• Erato – One of the Muses – represents Lyrics/Love Poetry.
  • Erebus – (a.k.a. Erebos) God of darkness.
  • Eris – (a.k.a. Discordia) Goddess of strife, connected to Enyo.
  • Eros – (a.k.a. Amor, Cupid, Eleutherios) God of love, procreation and sexual desire.
  • Eurus – (a.k.a. Euros, Vulturnus) The East Wind – One of the Anemoi (wind gods).
  • Euterpe – One of the Muses – represents Music/Lyrics/Poetry.

List of Greek Gods and Goddesses – G

  • Gaia – (a.k.a. Celu, Gaea, Terra) Goddess of the Earth, also known as Mother Earth.
  • Glaucus – (a.k.a. Glacus, Glaukos) A fisherman turned immortal, turned Argonaut, turned a god of the sea.

List of Greek Gods and Goddesses – H

  • Hades – (a.k.a. Aita, Dis Pater, Haidou, Orcus, Plouton, Pluto) God of the Dead, King of the Underworld.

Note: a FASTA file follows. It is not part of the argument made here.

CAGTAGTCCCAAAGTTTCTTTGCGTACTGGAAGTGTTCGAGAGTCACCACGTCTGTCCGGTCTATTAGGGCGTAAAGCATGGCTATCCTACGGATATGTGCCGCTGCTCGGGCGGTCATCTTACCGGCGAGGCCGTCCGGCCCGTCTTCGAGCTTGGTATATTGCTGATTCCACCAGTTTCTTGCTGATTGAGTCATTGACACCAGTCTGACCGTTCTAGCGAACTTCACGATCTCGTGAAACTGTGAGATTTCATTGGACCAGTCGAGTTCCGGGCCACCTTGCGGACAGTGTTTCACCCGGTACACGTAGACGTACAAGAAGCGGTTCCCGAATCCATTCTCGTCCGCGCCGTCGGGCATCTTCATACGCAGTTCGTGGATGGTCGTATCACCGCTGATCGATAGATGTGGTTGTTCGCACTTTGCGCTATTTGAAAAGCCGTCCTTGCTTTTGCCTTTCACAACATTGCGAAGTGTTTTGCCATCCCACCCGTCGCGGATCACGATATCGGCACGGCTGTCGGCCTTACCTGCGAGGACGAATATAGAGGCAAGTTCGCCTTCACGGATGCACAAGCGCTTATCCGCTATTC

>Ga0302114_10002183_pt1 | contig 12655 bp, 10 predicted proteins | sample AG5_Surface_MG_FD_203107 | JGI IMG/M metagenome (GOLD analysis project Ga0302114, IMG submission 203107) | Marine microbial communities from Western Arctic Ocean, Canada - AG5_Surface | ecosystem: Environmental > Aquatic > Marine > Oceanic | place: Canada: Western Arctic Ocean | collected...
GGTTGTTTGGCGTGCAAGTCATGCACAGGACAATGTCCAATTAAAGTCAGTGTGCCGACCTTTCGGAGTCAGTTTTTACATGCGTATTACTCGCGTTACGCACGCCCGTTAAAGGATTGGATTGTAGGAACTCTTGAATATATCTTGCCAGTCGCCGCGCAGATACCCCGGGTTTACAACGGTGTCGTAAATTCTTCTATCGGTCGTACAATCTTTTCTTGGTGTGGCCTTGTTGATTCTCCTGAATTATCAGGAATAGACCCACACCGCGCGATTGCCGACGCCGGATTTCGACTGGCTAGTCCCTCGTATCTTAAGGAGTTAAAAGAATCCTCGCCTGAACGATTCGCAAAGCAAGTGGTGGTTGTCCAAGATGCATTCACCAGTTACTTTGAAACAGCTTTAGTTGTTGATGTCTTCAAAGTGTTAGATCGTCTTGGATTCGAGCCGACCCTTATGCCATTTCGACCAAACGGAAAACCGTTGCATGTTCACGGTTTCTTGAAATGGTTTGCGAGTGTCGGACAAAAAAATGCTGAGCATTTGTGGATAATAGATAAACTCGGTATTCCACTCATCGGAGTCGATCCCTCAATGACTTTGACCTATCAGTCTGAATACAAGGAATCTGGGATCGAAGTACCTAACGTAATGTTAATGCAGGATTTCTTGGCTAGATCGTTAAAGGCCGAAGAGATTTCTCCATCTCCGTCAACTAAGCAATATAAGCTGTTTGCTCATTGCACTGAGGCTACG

• Harmonia – (a.k.a. Concordia) Goddess of Harmony and Concord.
  • Hebe – (a.k.a. Juventas) Goddess of youth.
  • Hecate – (a.k.a. Hekat, Hekate, Trivia) Goddess of magic, witchcraft, ghosts, and the undead.
  • Helios – (a.k.a. Sol) God of the Sun.
  • Hemera – (a.k.a. Amar, Dies, Hemere) Goddess of daylight.
  • Hephaestus – (a.k.a. Hephaistos, Vulcan, Sethlans, Mulciber) God of fire and blacksmithing who created weapons for the gods.
  • Hera – (a.k.a. Juno, Uni) Goddess of goddesses, women, and marriage and wife of Zeus.
  • Heracles – (a.k.a. Herakles, Hercules, Hercle) An immortal hero of many Greek legends, the strongest man on Earth.
  • Hermes – (a.k.a. Pyschopompus, Mercury, Turms) God of commerce and travel, and messenger of the gods.
  • Hesperus – (a.k.a. Hesperos, Vesper) The Evening Star.
  • Hestia – (a.k.a. Vesta) Greek goddess of the home and fertility. One of the Hesperides.
  • Hygea – (a.k.a. Hygieia, Salus) Goddess of cleanliness and hygeine.
  • Hymenaios – (a.k.a. Hymenaeus, Hymen) God of weddings.